I can't imagine someone spending that amount of time and energy today on 1986 adventure game. Most of positive reviews here are nostalgia-driven. In those times when good games were scarce, you didn't mind playing one title for weeks or months, talk with your friends about progress in school or work, exchange ideas, and then move a bit forward if you learned something new. Such nostalgia is understandable. But if you look at the game from the point of view of 2023 gamer, who wants to play KQ3 for the first time, you're just not going to enjoy it so much because it's frustrating. I beat and enjoyed KQ1 and KQ2 in "modern times" for the first time, because difficulty was ok, and I not spoiled those games for me by always looking into walkthrough. But KQ3, I just gave up, I finished the game with walkthrough help, just to have it finished. Even when playing with walkthrough I was still amazed by difficulty of those puzzles and I knew that this is just way too much. So in the end, my memories for KQ1/2 remained way more positive than for KQ3.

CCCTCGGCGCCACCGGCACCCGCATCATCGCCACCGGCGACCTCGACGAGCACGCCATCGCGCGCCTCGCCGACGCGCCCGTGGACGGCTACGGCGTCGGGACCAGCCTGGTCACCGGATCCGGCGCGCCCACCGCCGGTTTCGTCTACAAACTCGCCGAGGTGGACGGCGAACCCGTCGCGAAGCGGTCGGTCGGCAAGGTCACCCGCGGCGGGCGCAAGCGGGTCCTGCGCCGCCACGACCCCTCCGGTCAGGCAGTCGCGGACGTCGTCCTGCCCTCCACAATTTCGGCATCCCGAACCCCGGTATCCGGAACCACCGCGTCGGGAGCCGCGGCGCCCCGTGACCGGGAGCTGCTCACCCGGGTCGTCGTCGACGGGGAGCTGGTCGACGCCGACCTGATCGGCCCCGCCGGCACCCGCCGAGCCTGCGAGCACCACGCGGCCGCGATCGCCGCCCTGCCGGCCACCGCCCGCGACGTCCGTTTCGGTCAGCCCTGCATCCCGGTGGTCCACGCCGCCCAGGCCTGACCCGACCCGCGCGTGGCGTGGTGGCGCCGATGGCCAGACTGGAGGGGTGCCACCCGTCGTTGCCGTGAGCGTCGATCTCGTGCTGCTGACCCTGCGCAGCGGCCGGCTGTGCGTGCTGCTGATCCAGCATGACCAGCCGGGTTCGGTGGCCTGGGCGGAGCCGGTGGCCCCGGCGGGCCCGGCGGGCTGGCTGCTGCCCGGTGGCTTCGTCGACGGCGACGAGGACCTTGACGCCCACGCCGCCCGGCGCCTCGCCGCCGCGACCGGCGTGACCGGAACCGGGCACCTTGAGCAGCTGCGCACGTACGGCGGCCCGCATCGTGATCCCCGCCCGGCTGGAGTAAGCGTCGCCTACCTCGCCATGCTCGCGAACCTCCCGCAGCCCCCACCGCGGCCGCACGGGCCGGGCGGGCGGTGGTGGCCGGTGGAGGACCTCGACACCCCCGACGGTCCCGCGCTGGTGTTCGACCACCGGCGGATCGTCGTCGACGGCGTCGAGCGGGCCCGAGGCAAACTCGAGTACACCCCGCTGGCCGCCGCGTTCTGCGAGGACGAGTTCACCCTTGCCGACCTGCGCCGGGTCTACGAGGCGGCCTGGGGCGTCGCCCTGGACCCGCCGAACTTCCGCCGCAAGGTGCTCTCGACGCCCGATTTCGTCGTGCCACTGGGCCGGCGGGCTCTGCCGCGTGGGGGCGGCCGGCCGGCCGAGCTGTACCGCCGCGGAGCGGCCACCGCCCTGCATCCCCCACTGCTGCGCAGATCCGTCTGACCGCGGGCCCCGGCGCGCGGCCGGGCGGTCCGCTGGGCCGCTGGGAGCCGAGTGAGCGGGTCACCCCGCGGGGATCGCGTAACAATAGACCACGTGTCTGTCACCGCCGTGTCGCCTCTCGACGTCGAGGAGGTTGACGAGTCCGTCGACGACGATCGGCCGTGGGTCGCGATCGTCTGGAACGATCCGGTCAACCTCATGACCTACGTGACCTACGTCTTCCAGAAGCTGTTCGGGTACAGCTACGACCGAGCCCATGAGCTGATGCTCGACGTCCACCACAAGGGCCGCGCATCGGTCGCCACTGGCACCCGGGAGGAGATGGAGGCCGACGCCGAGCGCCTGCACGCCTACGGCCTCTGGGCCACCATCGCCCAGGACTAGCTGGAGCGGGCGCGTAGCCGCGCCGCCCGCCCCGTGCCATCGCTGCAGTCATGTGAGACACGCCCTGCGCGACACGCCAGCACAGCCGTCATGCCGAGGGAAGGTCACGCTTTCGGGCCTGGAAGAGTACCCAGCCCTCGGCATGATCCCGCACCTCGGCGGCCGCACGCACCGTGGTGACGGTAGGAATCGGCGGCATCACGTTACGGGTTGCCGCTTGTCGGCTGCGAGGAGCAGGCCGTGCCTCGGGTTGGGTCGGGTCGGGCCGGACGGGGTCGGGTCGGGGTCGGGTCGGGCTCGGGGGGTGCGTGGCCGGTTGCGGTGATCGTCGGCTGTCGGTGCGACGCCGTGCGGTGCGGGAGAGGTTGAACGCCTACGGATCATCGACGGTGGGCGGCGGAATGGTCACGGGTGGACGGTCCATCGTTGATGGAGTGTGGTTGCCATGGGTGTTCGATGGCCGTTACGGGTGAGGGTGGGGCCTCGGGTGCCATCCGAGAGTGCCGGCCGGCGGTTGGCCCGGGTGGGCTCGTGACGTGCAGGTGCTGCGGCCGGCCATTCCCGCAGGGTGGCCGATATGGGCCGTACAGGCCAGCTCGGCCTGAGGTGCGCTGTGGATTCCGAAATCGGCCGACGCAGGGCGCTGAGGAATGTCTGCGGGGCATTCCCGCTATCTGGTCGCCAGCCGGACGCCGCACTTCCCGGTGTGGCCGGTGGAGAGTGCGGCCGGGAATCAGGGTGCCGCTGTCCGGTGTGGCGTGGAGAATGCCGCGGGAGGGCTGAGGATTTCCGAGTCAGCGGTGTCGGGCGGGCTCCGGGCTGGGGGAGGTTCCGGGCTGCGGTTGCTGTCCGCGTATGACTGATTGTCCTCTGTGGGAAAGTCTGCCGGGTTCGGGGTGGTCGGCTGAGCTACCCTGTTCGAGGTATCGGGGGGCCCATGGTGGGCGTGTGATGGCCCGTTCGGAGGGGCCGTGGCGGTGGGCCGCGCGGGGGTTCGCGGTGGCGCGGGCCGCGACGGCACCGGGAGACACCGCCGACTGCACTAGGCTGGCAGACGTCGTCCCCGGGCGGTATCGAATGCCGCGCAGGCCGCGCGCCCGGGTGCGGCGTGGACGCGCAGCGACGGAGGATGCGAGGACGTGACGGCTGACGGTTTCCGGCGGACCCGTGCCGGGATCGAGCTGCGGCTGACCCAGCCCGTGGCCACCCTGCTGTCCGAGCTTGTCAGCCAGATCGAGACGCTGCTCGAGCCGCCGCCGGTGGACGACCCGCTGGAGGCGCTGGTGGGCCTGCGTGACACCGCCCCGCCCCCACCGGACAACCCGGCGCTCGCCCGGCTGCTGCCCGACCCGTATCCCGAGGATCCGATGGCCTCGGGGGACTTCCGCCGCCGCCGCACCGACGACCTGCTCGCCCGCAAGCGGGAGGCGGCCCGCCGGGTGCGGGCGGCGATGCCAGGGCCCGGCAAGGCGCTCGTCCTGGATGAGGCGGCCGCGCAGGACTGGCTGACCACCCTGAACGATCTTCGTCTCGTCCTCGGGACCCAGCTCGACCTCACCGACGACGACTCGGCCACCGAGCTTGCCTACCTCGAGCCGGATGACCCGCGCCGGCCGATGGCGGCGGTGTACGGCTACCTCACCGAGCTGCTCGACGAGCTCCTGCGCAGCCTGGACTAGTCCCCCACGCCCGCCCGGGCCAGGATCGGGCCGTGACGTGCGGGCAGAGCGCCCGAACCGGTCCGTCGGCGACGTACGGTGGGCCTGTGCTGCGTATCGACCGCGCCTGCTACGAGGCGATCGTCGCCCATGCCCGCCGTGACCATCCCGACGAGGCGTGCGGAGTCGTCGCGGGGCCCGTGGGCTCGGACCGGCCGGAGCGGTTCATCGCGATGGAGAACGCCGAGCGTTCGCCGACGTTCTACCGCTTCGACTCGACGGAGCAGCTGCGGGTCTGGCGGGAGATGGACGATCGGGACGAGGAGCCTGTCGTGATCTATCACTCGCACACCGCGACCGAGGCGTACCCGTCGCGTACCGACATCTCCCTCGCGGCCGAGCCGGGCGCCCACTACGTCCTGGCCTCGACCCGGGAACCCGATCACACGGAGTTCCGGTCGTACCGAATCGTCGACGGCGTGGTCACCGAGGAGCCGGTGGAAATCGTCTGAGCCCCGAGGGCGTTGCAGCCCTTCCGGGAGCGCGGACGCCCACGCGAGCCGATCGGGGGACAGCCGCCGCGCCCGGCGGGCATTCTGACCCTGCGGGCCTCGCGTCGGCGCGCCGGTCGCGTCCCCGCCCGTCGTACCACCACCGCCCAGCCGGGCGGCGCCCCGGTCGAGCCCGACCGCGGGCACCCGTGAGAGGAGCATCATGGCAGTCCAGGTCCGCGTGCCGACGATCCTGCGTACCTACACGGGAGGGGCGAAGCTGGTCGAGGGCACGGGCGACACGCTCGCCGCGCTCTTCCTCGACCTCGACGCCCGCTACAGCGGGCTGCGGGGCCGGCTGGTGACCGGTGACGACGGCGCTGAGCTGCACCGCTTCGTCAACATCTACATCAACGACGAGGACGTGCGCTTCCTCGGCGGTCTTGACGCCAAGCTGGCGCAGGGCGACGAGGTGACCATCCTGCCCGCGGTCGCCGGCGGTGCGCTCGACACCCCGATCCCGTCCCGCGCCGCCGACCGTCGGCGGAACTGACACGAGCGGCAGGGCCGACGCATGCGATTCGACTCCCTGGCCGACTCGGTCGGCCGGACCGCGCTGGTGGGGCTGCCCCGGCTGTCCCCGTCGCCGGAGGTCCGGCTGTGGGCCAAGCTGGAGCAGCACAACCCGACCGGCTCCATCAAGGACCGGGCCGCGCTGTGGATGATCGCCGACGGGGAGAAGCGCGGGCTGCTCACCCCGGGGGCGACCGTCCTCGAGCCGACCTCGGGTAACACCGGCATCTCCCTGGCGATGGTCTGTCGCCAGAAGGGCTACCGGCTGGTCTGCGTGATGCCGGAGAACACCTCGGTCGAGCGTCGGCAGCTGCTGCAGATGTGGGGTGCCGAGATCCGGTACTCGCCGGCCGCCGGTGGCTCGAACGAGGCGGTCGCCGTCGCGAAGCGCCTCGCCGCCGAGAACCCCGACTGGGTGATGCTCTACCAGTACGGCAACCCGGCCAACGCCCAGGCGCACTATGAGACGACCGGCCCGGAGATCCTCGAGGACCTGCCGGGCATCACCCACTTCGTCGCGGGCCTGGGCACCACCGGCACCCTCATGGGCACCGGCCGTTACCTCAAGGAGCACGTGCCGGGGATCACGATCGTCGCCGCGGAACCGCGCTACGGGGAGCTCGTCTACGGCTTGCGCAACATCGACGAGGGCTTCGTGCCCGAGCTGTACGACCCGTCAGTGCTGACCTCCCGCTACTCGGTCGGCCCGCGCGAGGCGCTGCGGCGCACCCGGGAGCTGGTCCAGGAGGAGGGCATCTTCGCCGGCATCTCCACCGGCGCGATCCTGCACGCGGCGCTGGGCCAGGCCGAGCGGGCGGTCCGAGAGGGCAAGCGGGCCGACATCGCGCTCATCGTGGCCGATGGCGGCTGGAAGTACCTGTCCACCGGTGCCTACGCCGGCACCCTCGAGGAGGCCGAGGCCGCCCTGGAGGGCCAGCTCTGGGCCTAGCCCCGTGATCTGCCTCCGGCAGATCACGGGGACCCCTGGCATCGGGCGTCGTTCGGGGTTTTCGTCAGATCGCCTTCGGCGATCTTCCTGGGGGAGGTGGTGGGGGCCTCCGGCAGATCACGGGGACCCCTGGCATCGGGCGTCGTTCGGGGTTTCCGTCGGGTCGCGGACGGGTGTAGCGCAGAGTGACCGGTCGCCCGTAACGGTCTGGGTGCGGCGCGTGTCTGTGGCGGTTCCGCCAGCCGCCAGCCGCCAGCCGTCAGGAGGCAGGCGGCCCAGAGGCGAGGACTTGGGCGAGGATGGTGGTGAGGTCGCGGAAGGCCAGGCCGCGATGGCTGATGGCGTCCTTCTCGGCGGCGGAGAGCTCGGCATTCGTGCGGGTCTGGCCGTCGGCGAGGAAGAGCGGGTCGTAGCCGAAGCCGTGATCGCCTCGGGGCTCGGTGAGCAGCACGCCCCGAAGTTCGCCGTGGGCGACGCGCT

The Bottom Line
You can play KQ1/2 and enjoy them and beat them even today with none or just few looks into walkthrough. This can't be said for KQ3. The game is technically excellent, but exorbitant difficulty just doesn't allow me to give it higher score.

DOS · by Vladimir Dienes · 2023

[ View all 5 player reviews ]

Trivia

Copy protection

While not being a formal copy protection scheme, you needed the manual to complete this game. It contained spells that you eventually used to advance in the quest. However, Compute's Official book of King's Quest did list all of them and one could purchase a copy for half the price of the game if the manual was "lost".